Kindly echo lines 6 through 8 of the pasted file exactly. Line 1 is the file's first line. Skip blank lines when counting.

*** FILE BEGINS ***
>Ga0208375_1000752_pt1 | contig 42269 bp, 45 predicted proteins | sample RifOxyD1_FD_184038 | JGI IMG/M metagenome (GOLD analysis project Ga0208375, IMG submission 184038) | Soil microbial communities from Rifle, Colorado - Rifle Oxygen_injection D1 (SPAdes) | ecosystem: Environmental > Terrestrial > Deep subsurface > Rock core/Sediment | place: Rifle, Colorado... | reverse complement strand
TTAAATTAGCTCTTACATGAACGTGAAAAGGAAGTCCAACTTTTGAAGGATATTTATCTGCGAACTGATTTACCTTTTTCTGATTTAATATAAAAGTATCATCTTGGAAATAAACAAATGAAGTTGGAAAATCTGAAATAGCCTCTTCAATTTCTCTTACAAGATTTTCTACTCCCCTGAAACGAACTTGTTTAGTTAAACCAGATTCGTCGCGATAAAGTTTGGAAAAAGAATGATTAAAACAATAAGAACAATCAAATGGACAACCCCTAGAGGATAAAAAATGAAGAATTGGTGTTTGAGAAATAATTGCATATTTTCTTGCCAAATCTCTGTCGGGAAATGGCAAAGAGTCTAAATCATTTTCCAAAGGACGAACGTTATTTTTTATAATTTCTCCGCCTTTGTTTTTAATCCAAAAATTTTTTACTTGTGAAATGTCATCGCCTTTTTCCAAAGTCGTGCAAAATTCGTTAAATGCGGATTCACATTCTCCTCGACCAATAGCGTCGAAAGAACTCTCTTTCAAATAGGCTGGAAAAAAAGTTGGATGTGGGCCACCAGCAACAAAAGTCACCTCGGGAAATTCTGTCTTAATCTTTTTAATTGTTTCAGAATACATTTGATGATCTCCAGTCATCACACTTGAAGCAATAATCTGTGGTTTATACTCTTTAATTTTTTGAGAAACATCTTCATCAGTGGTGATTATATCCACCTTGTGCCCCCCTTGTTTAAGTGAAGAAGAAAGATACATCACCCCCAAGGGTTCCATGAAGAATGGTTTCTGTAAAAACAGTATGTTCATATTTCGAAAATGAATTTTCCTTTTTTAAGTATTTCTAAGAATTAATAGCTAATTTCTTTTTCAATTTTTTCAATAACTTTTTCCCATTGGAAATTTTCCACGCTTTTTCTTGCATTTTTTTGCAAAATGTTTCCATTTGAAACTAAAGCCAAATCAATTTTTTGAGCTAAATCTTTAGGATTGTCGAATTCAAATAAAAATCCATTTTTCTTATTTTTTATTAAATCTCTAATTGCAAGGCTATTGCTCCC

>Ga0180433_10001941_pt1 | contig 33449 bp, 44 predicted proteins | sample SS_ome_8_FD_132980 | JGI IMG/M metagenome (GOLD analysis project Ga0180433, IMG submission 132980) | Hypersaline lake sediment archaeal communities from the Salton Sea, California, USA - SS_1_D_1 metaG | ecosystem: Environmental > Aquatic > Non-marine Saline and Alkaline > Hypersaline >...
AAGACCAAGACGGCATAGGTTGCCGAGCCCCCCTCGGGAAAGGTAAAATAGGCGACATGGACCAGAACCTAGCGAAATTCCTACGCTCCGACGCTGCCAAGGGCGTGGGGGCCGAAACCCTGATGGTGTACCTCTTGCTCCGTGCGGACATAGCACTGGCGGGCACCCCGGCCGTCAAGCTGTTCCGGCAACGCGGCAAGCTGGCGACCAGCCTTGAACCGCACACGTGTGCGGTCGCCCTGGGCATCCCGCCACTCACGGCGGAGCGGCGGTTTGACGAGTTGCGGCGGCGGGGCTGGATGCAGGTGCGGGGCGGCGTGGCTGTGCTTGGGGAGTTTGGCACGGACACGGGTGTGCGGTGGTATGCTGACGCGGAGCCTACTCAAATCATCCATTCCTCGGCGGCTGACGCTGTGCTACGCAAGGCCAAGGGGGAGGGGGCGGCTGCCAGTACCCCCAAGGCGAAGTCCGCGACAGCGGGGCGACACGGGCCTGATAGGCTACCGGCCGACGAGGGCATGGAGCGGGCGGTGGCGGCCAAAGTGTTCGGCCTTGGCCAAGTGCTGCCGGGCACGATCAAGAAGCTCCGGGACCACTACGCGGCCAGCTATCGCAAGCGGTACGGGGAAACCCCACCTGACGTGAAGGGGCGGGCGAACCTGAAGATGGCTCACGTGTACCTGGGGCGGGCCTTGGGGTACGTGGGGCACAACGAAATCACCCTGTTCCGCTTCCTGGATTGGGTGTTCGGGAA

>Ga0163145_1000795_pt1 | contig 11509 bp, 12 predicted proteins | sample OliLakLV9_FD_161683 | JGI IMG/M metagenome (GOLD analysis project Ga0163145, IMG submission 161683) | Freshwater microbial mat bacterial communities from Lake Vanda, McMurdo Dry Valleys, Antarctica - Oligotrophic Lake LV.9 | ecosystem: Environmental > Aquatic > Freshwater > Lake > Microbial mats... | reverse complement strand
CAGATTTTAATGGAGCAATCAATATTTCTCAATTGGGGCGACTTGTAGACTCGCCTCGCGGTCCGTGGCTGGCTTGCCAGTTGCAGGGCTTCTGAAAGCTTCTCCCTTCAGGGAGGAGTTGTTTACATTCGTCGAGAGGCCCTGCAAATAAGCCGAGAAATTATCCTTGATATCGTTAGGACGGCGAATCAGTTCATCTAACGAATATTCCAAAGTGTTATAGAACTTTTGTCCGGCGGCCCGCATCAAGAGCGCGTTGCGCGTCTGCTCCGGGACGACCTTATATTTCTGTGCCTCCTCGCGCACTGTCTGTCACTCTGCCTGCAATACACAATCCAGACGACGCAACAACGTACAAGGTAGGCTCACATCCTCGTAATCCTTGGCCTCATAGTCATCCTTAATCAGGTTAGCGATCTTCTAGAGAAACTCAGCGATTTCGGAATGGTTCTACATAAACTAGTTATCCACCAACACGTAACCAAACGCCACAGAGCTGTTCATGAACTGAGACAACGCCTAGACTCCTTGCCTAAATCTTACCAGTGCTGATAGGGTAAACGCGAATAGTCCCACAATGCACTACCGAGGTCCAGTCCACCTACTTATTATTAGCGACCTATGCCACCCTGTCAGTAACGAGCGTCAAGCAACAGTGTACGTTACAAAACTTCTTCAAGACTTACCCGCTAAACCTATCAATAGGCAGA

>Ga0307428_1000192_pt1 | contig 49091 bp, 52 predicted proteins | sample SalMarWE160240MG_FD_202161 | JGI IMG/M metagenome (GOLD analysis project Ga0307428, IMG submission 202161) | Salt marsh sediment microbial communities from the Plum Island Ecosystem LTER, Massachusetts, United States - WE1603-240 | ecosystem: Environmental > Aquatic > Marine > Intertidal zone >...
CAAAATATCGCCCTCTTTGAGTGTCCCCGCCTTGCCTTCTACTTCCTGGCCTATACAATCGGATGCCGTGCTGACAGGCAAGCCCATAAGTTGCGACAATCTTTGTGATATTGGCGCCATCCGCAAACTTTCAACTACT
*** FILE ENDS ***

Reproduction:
CAGATTTTAATGGAGCAATCAATATTTCTCAATTGGGGCGACTTGTAGACTCGCCTCGCGGTCCGTGGCTGGCTTGCCAGTTGCAGGGCTTCTGAAAGCTTCTCCCTTCAGGGAGGAGTTGTTTACATTCGTCGAGAGGCCCTGCAAATAAGCCGAGAAATTATCCTTGATATCGTTAGGACGGCGAATCAGTTCATCTAACGAATATTCCAAAGTGTTATAGAACTTTTGTCCGGCGGCCCGCATCAAGAGCGCGTTGCGCGTCTGCTCCGGGACGACCTTATATTTCTGTGCCTCCTCGCGCACTGTCTGTCACTCTGCCTGCAATACACAATCCAGACGACGCAACAACGTACAAGGTAGGCTCACATCCTCGTAATCCTTGGCCTCATAGTCATCCTTAATCAGGTTAGCGATCTTCTAGAGAAACTCAGCGATTTCGGAATGGTTCTACATAAACTAGTTATCCACCAACACGTAACCAAACGCCACAGAGCTGTTCATGAACTGAGACAACGCCTAGACTCCTTGCCTAAATCTTACCAGTGCTGATAGGGTAAACGCGAATAGTCCCACAATGCACTACCGAGGTCCAGTCCACCTACTTATTATTAGCGACCTATGCCACCCTGTCAGTAACGAGCGTCAAGCAACAGTGTACGTTACAAAACTTCTTCAAGACTTACCCGCTAAACCTATCAATAGGCAGA

>Ga0307428_1000192_pt1 | contig 49091 bp, 52 predicted proteins | sample SalMarWE160240MG_FD_202161 | JGI IMG/M metagenome (GOLD analysis project Ga0307428, IMG submission 202161) | Salt marsh sediment microbial communities from the Plum Island Ecosystem LTER, Massachusetts, United States - WE1603-240 | ecosystem: Environmental > Aquatic > Marine > Intertidal zone >...
CAAAATATCGCCCTCTTTGAGTGTCCCCGCCTTGCCTTCTACTTCCTGGCCTATACAATCGGATGCCGTGCTGACAGGCAAGCCCATAAGTTGCGACAATCTTTGTGATATTGGCGCCATCCGCAAACTTTCAACTACT